I look to my reading of the Bible, to the reasoning of my course work in psychology and sociology, to my experience of the family and church that raised me, to the words of my mentors and role models, to the voice of God in my life … domestic violence is wrong.
There is no place for violence in the household. Regardless the gender of the victim or the perpetrator, violence is wrong. The type of violence never provides an excuse. Physical, verbal, emotional violence is wrong. The age of those involved never provide rationale for violence. Domestic violence is wrong.
It is possible to use eloquence and euphemism to discuss domestic violence. Still domestic violence is wrong. Though none of us are perfect, none of us earn domestic violence.
How can we respond as Christian brothers and sisters who seek to hold our heads high before our God and our neighbor?
- God calls us to love our neighbor as ourself. If we witness domestic violence, we cannot both turn a blind eye and love our neighbor. Both victim and perpetrator need help.
2. We are not alone. To confront domestic violence, reach out. From ministers to police officers, from church Elders to Educators, there is a network of people prepared to deal with domestic violence.
3. Numbers count: If in doubt, call 911. Local resources include … Oasis Center (618) 465-1978; Glen Ed Pantry (618) 656-7506; Lydia’s House (314) 771-4411; First Christian Church (618) 656-7498
God calls Christians to be known by their love. Love is never an excuse to ignore domestic violence. Love is a power to set each one safe.
Tuesday, August 26, 2014
|Sunrise in Seabrook, TX|
Curiously, sacred spaces are geographically specific though anything but bound.
Where are the sacred spaces on your journey? The sanctuary where I was baptized and spent many a childhood morning in worship. The woods of church camp where I spent summers as camper, counselor and director. The walk from my dorm to the church I attended in college. The Dandenong Ranges outside of Melbourne, Australia where I began my seminary studies. The pulpits I have been honored to fill during my ministry, from White Oak to Edwardsville.
I have more sacred spaces than I expected. I’ll not bore you with the comprehensive list.
What are the important features of your sacred spaces?
Experience of faith community in that place at that time? The spot of a great awakening in your soul, heart, mind? Geographic context which cradled the creative creature that is you? A glimpse of God incarnate in your midst? Holy meets holly bush?
Sacred spaces are those places where we are more likely to experience the holy and profound.
Fascinating how often in the Bible that God calls us to attend to sacred spaces. Asking us to build a simple altar of stone or an elaborate temple or a nomadic tent scene - God invites us to participate in creating sacred spaces.
Equally fascinating how rarely we are able to manufacture sacred space. Ever try to force the moment? Attempt to compel God to show up or your own soul to listen? Maybe it is that not every location fits your journey? Maybe God wants to meet you in the places where you can be most present with God?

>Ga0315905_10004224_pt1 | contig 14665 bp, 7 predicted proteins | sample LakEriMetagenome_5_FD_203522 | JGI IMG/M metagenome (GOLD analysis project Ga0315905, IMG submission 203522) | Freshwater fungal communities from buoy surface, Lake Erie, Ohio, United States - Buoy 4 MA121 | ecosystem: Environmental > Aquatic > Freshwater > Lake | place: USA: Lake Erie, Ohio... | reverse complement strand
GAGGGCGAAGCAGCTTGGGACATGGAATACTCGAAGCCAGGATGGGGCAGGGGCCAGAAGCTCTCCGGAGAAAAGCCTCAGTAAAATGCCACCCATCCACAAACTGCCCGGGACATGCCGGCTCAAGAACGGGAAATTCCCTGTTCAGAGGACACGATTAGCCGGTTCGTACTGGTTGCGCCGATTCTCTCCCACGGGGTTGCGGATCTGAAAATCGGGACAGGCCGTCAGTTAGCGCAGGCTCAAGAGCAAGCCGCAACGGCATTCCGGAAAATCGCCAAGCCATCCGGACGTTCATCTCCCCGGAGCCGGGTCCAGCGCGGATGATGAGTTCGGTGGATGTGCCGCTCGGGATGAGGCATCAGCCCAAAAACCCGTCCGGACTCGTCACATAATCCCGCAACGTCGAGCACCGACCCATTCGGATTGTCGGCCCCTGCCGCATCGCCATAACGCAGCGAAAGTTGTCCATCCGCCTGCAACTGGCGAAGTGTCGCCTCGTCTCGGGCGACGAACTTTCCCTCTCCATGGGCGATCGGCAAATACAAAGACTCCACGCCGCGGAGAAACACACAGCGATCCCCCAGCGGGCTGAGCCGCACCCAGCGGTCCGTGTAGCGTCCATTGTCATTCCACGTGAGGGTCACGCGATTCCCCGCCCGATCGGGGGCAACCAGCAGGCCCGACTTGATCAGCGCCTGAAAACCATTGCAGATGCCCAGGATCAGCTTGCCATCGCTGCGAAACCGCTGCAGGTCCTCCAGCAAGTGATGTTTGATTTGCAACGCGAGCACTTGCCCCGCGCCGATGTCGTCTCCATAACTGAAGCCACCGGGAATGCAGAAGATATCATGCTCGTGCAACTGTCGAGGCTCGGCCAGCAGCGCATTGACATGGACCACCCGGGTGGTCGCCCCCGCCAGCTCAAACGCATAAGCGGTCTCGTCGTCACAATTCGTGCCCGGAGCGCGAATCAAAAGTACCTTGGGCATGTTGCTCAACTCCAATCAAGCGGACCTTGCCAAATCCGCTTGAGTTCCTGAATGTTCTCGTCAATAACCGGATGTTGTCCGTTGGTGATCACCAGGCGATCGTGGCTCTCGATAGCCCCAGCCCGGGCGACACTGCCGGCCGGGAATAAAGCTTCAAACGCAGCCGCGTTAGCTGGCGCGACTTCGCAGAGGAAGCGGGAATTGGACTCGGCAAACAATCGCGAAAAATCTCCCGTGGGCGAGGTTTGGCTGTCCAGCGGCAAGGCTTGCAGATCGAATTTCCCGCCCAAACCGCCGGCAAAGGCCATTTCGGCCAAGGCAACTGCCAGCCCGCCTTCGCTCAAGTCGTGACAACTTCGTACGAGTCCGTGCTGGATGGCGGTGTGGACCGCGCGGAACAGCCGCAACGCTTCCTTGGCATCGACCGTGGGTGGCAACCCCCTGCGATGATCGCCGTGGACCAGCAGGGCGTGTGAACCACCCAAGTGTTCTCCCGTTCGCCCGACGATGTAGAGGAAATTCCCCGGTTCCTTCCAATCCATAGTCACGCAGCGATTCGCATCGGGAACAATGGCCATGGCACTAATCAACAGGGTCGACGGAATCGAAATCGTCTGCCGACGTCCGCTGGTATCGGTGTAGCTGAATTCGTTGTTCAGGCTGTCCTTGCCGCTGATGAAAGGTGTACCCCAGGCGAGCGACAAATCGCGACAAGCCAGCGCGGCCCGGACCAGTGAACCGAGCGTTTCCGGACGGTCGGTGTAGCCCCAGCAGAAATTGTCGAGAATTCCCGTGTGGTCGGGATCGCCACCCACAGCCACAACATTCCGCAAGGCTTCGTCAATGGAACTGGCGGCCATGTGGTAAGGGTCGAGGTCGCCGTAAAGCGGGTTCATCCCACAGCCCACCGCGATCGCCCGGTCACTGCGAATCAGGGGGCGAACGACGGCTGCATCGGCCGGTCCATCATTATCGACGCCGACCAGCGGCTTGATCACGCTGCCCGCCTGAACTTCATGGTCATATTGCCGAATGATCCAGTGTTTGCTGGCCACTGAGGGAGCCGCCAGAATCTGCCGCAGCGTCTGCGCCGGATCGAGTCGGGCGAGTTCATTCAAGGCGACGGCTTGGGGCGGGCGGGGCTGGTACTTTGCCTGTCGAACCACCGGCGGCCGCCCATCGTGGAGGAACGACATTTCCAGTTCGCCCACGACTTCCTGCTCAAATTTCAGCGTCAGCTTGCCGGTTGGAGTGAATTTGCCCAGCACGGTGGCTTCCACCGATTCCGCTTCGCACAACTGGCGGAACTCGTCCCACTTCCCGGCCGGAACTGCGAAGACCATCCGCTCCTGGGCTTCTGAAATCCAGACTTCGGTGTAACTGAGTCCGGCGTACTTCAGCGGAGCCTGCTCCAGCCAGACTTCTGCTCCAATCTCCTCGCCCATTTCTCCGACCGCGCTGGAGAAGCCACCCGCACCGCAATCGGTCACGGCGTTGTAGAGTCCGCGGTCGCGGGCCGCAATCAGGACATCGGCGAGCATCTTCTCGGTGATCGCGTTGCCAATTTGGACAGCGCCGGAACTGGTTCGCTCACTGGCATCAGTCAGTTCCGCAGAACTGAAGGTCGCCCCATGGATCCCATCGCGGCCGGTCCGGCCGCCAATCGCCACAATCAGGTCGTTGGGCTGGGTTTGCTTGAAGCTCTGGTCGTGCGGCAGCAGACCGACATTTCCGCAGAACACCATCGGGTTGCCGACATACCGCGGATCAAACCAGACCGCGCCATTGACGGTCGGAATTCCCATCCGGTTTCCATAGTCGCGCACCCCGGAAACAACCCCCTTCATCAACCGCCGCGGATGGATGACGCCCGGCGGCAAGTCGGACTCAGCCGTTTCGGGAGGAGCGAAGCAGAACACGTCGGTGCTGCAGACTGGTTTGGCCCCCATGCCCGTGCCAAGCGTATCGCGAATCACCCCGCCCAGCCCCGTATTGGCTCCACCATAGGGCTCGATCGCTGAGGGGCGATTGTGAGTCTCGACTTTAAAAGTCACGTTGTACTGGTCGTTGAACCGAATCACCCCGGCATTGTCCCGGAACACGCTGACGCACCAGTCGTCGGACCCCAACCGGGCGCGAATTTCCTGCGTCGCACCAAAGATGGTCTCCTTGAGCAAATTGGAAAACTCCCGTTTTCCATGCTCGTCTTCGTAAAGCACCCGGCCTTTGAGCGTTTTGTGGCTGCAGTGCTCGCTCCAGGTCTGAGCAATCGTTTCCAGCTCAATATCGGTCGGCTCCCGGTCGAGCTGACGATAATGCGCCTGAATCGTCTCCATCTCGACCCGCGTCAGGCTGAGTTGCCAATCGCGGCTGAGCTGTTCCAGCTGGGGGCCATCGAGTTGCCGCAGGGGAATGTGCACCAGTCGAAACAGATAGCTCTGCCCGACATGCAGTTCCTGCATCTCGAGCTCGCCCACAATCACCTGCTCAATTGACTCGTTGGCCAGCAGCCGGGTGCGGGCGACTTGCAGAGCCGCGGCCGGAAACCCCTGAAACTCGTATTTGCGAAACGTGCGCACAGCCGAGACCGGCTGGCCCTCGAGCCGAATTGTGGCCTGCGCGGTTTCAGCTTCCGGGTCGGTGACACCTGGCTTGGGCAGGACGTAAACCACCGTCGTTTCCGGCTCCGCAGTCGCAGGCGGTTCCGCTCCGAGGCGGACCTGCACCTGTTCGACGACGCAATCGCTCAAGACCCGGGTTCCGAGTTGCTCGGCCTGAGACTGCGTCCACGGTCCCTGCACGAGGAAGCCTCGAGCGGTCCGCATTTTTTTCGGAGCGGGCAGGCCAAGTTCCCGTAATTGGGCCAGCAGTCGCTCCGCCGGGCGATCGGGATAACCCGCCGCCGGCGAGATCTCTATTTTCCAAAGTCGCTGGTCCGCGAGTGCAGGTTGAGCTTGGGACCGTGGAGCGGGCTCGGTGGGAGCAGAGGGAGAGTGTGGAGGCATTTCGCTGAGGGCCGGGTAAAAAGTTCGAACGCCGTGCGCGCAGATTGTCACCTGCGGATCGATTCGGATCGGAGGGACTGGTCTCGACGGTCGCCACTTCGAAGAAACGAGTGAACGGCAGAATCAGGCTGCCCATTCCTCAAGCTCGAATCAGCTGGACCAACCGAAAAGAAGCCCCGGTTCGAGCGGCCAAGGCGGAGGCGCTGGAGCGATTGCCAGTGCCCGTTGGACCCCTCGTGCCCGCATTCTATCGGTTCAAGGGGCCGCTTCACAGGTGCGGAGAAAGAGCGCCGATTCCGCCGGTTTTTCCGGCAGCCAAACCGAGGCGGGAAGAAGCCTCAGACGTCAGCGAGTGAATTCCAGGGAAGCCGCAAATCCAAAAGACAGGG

There are amazing private sacred spaces! Aren’t most communal? Even the hermit like places include the large community in prayer and hope. We chose the communal places for our special sacred moments - weddings, funerals, baptisms, baby dedications, etc.
The picture is of one of a sacred space found during my sabbatical in July 2014. Seabrook, a suburb of Houston, TX. Sipping hot tea in the humidity and watching the sunrise over the gulf before beginning my trek north to Illinois. Having just spent the week in silent retreat and a day in conversation with my good friend, Michael Dunn, I was blessed to pause. I thought of those fishermen who dropped their nets to follow Jesus. I thought of those I knew who made it possible for me to have sabbatical. Mostly, I felt the warmth of the sun and listened to God.
May you find many sacred spaces on your journey and share them well with our fellow travelers.
Thursday, August 21, 2014
What makes you “bad”? What makes you “unclean”?
Have you read Matthew 15:1-20? It was part of the reading for this past Sunday but my sermon focused on Matthew 15:21-28 and the Canaanite Woman. You can find that sermon here … http://youtu.be/IHF4IvQStCg
I want to say something about the beginning of chapter 15 that there was simply not time to say in the sermon.
Maybe it is helpful to ask, what makes other people “bad” or “unclean”? Our neighbor, stranger, etc.
My son and I spent some time in New York City this summer. We stayed in a hotel at the base of the Brooklyn Bridge and rode the subway all over Manhattan. I vividly recall a moment when I was looking at those in the subway car with us. There were couples fighting, spoiled children, people who looked homeless, individuals I kept an eye on for safety, etc. Is that guy a pimp for the woman with bruises next to him? Why is that guy sitting when that woman is standing? I was beginning to feel unclean just being in the same subway car as these people. It was disturbing.
Then I smiled.